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Using cohorts to study lifecourse epidemiology
02-2.6 Realising the potential for interdisciplinary perspectives in life course epidemiology: a new birth cohort study for the UK
  1. C Dezateux
  1. MRC Centre of Epidemiology for Child Health, London, UK


Introduction It is widely recognised that the UK birth cohorts have generated important new knowledge through life course analyses. However a new data resource is needed to advance understanding of the complex interplay between biology, behaviour, and environment during early development, and its influence on future health and well-being. An innovative design for a new UK Birth Cohort Study (BCS) was developed by a UK-wide investigator network in response to an open call for proposals. The preparatory phase will start in 2012.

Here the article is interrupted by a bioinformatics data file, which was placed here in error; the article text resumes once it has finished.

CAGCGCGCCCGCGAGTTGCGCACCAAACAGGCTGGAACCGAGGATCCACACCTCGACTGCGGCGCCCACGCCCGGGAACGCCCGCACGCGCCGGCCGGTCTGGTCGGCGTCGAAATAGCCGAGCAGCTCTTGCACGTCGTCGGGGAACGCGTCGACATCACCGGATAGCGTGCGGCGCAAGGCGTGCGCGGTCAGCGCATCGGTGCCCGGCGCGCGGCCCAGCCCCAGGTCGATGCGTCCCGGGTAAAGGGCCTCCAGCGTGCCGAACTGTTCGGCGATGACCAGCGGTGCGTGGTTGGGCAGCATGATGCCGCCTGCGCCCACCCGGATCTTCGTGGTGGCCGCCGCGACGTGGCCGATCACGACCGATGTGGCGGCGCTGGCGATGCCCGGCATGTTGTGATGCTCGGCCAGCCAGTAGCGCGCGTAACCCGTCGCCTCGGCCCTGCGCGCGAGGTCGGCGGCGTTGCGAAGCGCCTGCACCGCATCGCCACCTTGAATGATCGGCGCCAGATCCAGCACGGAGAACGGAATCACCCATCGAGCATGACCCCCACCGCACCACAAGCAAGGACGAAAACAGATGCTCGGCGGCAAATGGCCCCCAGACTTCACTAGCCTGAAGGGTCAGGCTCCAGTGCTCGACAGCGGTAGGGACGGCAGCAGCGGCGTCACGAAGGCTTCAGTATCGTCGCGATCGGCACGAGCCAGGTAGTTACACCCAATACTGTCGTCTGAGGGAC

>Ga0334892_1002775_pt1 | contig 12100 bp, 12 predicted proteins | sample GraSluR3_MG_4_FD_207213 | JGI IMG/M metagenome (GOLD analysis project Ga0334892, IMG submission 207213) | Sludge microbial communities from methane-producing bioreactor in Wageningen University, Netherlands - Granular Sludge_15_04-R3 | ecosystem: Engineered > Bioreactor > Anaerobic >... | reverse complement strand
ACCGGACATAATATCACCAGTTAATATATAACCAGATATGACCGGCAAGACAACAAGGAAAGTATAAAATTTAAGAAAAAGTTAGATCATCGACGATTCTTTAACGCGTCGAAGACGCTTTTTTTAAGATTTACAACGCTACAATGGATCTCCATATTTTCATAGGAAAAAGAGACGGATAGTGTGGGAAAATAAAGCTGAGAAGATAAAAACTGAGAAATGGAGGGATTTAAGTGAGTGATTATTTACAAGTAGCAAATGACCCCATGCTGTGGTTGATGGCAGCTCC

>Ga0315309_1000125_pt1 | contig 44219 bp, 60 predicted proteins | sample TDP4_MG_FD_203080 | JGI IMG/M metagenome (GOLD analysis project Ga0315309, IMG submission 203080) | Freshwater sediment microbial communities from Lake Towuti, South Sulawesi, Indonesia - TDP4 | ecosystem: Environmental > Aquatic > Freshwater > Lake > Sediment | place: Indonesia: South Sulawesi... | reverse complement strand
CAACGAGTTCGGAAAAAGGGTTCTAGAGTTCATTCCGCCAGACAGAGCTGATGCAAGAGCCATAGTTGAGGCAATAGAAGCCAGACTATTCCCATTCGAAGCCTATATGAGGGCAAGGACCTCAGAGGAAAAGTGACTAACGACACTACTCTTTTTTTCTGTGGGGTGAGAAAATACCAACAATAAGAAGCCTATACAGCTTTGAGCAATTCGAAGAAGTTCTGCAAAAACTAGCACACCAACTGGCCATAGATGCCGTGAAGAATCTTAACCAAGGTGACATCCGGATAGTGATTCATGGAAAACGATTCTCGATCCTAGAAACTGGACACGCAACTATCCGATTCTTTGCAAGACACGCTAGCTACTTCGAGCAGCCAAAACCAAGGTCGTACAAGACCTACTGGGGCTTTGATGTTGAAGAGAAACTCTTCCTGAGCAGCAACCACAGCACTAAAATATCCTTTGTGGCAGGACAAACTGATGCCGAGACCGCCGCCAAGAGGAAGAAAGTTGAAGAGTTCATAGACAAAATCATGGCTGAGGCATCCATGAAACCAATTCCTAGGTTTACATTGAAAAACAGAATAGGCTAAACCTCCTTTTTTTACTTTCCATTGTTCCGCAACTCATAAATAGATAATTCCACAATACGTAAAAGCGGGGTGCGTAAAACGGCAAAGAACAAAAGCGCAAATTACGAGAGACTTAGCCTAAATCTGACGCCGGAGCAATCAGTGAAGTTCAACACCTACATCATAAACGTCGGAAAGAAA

Methods The new UK BCS will recruit over 90 000 pregnant mothers and their partners who will be seen during pregnancy and again, with their child, 4 months and 1 year after birth. Information, biological samples and biophysical assessments collected at these visits will be enhanced by linkage to obstetric records, environmental data collected from the home and a wide range of routine data sources. A further 20 000 pregnant women throughout the UK will be interviewed when their children are aged 4 months and again at 1 year to allow the larger sample to be related to the UK population as a whole. In contrast to earlier UK-wide birth cohorts, the UK BCS will: collect data and biological samples from children and their families before birth and in early childhood; capture the substantial demographic changes that have taken place in the UK in recent years; and have sufficient power to identify effects specific for different ethnic groups.

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